I've just finished Thomas Geoghegan's classic memoir of his life as a labor lawyer, "Which Side Are You On?: Trying to Be for Labor When It's Flat on Its Back," in its revised, 2004 edition (which includes a lengthy afterword on labor in the 2000s). This is one of the best books I've read about labor politics in America, striking a balance between the romance and heroism of the best labor struggles in US history — the workers who risked everything to bring us vacation pay, a minimum wage, the weekend, overtime, an end to child labor, and fundamental free speech and free association rights — and the venality, pettiness and criminality of the worst of labor, from the big unions' historic exclusion of the poor and non-whites to the corruption, violence and fraud that has dogged labor through its American history.
Throughout, Geoghegan keep the focus where it belongs: on the injustices faced by working people — from labor, from management, from government — and on the failures of these systems to improve their lot on life, and looks deeply into history, politics and sociology to explain why and how labor has failed laborers.
Geoghegan is a lifelong, old-time labor lawyer whose practice has encompassed defending unions from management to defending workers from unions — representing clients whose corrupt Work Agents have had them beaten up, smeared and excluded; representing workers who've been robbed of their pensions, unfairly dismissed, even arrested, under the most shameful, sleazy circumstances. He writes like a poet, like a Hunter Thompson crossed with Studs Terkel, full of humility, wry humor, and a burning anger at all that's wrong in the world. He tells the stories of the fights he's fought — with, for and against the Teamsters, the mine workers, nurses, pilots — from union elections to wildcat strikes.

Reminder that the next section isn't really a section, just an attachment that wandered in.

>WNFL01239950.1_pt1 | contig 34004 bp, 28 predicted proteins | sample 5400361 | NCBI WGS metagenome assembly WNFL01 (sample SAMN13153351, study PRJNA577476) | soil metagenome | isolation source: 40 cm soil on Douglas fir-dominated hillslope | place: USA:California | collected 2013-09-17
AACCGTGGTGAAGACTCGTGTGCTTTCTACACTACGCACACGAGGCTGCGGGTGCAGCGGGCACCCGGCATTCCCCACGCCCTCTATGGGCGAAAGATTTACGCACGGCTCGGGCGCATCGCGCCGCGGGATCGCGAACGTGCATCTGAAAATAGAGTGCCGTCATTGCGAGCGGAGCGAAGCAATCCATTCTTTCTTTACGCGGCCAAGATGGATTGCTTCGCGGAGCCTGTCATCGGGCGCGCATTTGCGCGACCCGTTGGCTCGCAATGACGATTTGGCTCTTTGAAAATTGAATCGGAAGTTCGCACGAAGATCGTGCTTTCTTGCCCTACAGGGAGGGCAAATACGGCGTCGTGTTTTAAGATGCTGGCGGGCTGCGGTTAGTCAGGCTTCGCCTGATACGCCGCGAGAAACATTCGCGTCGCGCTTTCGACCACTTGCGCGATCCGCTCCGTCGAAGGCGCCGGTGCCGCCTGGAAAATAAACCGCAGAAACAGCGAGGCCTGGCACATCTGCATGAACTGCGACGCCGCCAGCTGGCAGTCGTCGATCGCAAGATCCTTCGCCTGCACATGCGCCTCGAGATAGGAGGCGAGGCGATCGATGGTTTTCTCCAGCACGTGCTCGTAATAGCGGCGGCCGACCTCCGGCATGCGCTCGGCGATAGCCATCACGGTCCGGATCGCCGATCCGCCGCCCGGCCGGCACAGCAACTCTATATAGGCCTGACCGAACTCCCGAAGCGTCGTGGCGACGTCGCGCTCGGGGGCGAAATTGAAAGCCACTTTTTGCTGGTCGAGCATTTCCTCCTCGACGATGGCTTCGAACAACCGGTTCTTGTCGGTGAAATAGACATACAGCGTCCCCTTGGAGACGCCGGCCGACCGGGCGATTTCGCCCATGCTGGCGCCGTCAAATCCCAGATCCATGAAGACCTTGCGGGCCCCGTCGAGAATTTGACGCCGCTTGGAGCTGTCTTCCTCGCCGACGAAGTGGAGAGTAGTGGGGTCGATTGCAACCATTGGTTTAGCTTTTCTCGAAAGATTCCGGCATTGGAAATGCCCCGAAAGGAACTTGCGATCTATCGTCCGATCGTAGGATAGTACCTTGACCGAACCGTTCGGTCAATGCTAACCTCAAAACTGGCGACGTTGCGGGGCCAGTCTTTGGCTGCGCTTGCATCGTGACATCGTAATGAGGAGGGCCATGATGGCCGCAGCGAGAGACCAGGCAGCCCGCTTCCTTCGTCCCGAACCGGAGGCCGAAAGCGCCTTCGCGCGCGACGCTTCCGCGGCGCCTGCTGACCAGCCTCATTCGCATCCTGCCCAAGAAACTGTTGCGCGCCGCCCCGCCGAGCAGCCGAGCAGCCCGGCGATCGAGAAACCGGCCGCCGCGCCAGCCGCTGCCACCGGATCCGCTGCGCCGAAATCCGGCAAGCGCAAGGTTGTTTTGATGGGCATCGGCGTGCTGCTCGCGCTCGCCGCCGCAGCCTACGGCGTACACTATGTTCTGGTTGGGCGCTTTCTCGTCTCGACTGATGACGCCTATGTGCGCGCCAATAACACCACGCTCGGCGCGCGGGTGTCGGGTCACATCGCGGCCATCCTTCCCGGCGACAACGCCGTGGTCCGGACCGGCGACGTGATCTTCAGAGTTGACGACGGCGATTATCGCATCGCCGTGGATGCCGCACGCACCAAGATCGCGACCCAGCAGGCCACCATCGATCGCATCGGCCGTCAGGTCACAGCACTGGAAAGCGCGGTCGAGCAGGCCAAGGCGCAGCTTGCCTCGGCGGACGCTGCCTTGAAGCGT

Geoghegan is unabashedly pro-union, even though he's seen the worst of what unions can become. In a world in which employers hold all the cards — times like now, when every worker worries about job security — workers who fight on their own to demand justice (fair pay, safe working conditions, fair treatment, pensions) always lose. Workers who fight together can win — have won, anyway.
Of particular interest to me was Geoghegan's account of the changes in American labor law over the years, the systematic gutting of the legislation that unions won in the first half of the 1900s, changes that moved the fight from the right to strike to the right to unionize to the right to receive your pension to the right to be treated as an employee at all. In Geoghegan's view, it's this legislative failure that's put labor into its death-spiral — and it was labor's failure to stand against legislative reform that paid the way for it.
It's hard to love imperfect things — countries, movements, people — but it's also fundamentally adult to acknowledge the imperfections in the things that matter to you, and to fight to improve them rather than writing them off.
For everyone who's ever retreated to the pat, easy position that "labor's gone too far," Geoghegan's book is an important, nuanced, gripping and immensely enjoyable rebuttal: proof that in many places, labor didn't go far enough.